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Picture of William Heisel

Until the BP oil spill in the Gulf of Mexico, the recall of Vioxx seemed to be the biggest corporate disaster of the new millennium.

Picture of William Heisel

Reading Dr. Michael E. Stoddard's history of infractions, like so many medical board records in Colorado, is a little like reading Tom Stoppard's play Rosencrantz and Guildenstern are Dead. Each disciplinary document focuses on what happened offstage, omitting key details and leaving the real drama, tragedy, or dark comedy to the imagination.

Picture of Caitlan Carroll

People go to the doctor to get better, but sometimes patients get new infections when they step inside a hospital. One hospital is trying to improve health by design.

Picture of Sarah Kramer

In order to serve its increasingly multi-lingual population, New York State requires interpretation services in all hospitals. But when caring for immigrants, the language barrier is just one of a myriad of issues health providers grapple with. Even though there is no statewide mandate for cultural sensitivity, many doctors say it's become a necessary instrument in providing medical care for the city's immigrant population.

Picture of Sarah Kramer

One out of four New Yorkers doesn't speak or understand complex sentences in English. But at some point in their lives, every one of them will need to see a doctor. Language barriers can result in misdiagnoses, medication errors, and potentially fatal mistakes that are costly for both patients and providers. For this reason, hospitals in New York are required to provide "meaningful language access" to all patients. But in a city where more than 140 different languages are spoken, this is no easy task.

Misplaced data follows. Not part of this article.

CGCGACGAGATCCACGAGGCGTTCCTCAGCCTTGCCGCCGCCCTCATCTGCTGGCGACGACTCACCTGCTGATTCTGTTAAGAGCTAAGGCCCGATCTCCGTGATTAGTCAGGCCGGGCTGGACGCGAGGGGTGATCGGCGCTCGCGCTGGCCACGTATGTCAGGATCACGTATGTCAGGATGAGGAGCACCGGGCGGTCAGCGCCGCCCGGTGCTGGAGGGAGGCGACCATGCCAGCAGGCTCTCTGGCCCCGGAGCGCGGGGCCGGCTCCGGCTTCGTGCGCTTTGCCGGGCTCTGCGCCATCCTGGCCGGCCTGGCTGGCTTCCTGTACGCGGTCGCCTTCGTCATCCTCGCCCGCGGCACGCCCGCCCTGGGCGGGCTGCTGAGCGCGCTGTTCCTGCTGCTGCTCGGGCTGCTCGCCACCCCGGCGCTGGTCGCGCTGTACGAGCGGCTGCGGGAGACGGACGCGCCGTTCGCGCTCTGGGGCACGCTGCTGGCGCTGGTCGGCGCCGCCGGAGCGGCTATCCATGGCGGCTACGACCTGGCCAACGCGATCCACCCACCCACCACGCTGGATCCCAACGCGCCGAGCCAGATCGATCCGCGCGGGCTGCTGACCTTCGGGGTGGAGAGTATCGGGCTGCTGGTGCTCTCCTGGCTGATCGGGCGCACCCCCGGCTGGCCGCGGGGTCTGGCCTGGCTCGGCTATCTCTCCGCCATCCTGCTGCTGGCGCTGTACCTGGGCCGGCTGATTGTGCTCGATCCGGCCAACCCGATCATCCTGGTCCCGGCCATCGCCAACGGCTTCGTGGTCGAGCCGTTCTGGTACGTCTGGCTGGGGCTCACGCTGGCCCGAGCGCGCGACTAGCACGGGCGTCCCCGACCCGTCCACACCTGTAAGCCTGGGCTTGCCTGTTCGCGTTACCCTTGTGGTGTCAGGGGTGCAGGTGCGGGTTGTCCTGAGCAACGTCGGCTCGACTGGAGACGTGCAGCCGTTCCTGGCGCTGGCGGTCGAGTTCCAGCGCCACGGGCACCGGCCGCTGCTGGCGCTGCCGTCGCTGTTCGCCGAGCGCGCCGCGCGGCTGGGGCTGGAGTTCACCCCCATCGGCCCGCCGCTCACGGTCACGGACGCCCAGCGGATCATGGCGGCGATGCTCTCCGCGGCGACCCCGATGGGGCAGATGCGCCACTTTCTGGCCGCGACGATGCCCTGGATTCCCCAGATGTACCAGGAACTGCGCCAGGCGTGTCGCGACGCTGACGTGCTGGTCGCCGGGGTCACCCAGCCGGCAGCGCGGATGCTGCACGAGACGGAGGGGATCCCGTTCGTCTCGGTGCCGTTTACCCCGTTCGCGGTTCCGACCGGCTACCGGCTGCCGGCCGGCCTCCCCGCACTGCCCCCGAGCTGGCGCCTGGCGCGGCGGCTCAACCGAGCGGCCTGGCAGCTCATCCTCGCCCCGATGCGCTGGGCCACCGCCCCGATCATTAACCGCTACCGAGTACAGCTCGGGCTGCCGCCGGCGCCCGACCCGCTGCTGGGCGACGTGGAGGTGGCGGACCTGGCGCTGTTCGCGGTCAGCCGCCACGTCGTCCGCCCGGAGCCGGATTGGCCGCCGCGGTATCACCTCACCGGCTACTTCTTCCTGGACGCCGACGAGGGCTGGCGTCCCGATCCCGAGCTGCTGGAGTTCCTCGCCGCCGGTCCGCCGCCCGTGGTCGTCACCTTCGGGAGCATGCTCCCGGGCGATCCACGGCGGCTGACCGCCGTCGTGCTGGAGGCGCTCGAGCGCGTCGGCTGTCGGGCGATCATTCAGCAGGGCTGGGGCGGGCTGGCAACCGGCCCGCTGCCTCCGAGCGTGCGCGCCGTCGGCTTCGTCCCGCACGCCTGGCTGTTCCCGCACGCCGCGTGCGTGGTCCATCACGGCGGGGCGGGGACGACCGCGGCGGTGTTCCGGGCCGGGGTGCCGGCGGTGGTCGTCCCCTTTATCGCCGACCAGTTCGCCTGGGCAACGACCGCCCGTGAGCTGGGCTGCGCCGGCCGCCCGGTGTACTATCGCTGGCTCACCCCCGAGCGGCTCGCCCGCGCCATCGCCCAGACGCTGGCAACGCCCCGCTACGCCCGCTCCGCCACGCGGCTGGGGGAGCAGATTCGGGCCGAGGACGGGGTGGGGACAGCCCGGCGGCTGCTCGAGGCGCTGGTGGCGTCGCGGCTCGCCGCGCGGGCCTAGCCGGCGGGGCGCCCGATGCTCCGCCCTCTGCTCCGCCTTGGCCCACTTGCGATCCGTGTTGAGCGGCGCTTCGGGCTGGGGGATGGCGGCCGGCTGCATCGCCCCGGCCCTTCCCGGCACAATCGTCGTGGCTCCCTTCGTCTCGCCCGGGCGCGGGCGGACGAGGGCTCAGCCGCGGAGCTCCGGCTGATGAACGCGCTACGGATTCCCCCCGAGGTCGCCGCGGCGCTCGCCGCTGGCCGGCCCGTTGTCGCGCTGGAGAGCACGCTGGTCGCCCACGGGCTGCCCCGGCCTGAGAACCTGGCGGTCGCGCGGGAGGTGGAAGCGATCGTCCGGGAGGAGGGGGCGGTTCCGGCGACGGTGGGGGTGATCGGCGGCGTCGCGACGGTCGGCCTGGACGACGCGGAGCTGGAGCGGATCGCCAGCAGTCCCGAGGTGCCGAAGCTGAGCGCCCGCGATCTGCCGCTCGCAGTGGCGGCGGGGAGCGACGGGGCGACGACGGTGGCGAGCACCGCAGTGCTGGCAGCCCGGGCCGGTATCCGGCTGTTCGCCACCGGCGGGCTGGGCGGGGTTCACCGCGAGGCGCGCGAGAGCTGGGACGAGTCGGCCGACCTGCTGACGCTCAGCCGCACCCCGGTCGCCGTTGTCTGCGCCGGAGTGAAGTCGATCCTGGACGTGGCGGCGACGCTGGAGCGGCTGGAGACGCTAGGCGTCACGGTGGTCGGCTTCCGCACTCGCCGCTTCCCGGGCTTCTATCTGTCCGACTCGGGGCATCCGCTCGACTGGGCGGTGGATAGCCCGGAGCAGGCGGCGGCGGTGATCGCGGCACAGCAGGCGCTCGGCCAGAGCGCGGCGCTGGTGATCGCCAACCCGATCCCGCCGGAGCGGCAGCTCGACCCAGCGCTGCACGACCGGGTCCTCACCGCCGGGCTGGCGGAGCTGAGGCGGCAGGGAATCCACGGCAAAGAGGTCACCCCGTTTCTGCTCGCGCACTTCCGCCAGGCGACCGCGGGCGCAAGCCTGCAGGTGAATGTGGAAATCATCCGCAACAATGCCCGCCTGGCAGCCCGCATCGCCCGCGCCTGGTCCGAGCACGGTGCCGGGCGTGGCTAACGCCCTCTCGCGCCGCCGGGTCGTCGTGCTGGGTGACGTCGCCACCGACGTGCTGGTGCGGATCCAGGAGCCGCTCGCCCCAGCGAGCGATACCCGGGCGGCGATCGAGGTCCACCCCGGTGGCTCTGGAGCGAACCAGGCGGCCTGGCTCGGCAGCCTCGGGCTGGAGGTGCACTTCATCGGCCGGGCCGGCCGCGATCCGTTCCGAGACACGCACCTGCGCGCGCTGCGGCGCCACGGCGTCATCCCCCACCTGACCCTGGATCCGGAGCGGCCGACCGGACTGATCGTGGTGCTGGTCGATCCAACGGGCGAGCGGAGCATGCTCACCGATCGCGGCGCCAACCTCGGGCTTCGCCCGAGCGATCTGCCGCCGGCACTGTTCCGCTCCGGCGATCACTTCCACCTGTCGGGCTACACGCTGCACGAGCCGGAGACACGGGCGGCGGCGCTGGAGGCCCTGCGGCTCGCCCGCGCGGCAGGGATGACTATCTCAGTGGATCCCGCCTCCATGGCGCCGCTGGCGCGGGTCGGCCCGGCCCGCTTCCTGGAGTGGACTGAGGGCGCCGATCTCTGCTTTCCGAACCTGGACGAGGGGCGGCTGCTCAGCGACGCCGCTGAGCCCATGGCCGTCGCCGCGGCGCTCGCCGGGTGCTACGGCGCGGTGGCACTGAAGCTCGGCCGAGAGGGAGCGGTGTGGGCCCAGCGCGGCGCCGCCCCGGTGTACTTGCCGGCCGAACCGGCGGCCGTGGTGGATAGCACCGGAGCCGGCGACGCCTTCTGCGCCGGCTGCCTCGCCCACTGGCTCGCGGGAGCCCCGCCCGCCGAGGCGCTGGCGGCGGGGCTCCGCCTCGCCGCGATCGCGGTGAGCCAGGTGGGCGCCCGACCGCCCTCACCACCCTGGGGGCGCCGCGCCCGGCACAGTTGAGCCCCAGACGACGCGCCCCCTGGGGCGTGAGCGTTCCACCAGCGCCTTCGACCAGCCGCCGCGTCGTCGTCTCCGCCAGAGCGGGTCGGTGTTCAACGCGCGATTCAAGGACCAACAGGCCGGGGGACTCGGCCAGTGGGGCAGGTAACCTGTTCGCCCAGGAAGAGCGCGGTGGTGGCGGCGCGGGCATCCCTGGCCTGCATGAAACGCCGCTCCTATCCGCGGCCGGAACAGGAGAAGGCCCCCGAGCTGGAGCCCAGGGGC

Picture of William Heisel

Scott Reuben, a Massachusetts anesthesiologist, had landed a job as the chief of acute pain at Baystate Medical Center in Springfield. He also had published dozens of papers in academic journals touting the benefits of painkillers made by drug giants Pfizer and Merck.

Picture of Zoe Corneli

In California alone, nearly 4 million working people lack health insurance. Many of them are young, educated professionals who freelance or work part time. These are the invisible uninsured, our neighbors and friends. Often, lacking health care is their uncomfortable secret.

Over the next few weeks, we’ll hear some of the stories of this group. Today, KALW’s Zoe Corneli reports on educated young adults who make the choice to live without health insurance.

Picture of William Heisel

When a patient has a pain problem, he can seek a doctor who has experience in treating pain through a variety of measures that don’t rely solely on addictive prescription drugs.

Or he can find a doctor who acts like a Pez dispenser.

Dr. Daniel M. Howell was a Pez dispenser.

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The pandemic is far from over but crucial COVID-19 protections and benefits are gone. In our next webinar, we'll explore the end of renter protections, unemployment benefits and other emergency relief, and what it means for the nation’s pandemic recovery and the health and well-being of low-income people and their communities. Glean story ideas and crucial context. Sign-up here!

Are you passionate about helping journalists understand and illuminate the social factors that contribute to health and health disparities at a time when COVID-19 has highlighted the costs of such inequities? Looking to play a big role in shaping journalism today in the United States?  Apply now for one of our positions. 

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